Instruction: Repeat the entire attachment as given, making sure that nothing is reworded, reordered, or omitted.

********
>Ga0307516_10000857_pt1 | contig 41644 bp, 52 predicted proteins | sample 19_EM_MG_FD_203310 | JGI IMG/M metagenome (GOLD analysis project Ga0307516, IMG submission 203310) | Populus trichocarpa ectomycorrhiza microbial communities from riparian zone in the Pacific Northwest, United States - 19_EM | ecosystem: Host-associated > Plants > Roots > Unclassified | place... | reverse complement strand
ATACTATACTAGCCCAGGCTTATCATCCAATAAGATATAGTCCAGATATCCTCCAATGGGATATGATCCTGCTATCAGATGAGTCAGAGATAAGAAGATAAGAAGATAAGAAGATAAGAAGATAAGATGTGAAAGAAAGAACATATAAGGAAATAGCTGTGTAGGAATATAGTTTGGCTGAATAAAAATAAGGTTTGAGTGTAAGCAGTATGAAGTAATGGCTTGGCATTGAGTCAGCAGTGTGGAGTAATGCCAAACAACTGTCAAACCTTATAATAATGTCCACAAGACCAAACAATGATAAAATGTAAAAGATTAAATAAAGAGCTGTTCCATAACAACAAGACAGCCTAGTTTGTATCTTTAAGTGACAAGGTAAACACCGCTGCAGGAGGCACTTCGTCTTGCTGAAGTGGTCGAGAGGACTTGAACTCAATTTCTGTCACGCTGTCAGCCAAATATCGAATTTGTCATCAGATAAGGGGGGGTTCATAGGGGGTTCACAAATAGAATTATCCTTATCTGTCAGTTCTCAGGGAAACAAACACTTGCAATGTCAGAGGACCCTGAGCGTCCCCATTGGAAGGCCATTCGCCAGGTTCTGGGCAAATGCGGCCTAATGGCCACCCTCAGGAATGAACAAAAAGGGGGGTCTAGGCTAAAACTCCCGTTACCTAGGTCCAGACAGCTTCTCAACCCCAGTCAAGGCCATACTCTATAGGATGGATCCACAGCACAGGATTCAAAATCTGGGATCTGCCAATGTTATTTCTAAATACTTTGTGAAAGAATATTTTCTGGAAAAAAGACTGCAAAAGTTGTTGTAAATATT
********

>Ga0307516_10000857_pt1 | contig 41644 bp, 52 predicted proteins | sample 19_EM_MG_FD_203310 | JGI IMG/M metagenome (GOLD analysis project Ga0307516, IMG submission 203310) | Populus trichocarpa ectomycorrhiza microbial communities from riparian zone in the Pacific Northwest, United States - 19_EM | ecosystem: Host-associated > Plants > Roots > Unclassified | place... | reverse complement strand
ATACTATACTAGCCCAGGCTTATCATCCAATAAGATATAGTCCAGATATCCTCCAATGGGATATGATCCTGCTATCAGATGAGTCAGAGATAAGAAGATAAGAAGATAAGAAGATAAGAAGATAAGATGTGAAAGAAAGAACATATAAGGAAATAGCTGTGTAGGAATATAGTTTGGCTGAATAAAAATAAGGTTTGAGTGTAAGCAGTATGAAGTAATGGCTTGGCATTGAGTCAGCAGTGTGGAGTAATGCCAAACAACTGTCAAACCTTATAATAATGTCCACAAGACCAAACAATGATAAAATGTAAAAGATTAAATAAAGAGCTGTTCCATAACAACAAGACAGCCTAGTTTGTATCTTTAAGTGACAAGGTAAACACCGCTGCAGGAGGCACTTCGTCTTGCTGAAGTGGTCGAGAGGACTTGAACTCAATTTCTGTCACGCTGTCAGCCAAATATCGAATTTGTCATCAGATAAGGGGGGGTTCATAGGGGGTTCACAAATAGAATTATCCTTATCTGTCAGTTCTCAGGGAAACAAACACTTGCAATGTCAGAGGACCCTGAGCGTCCCCATTGGAAGGCCATTCGCCAGGTTCTGGGCAAATGCGGCCTAATGGCCACCCTCAGGAATGAACAAAAAGGGGGGTCTAGGCTAAAACTCCCGTTACCTAGGTCCAGACAGCTTCTCAACCCCAGTCAAGGCCATACTCTATAGGATGGATCCACAGCACAGGATTCAAAATCTGGGATCTGCCAATGTTATTTCTAAATACTTTGTGAAAGAATATTTTCTGGAAAAAAGACTGCAAAAGTTGTTGTAAATATT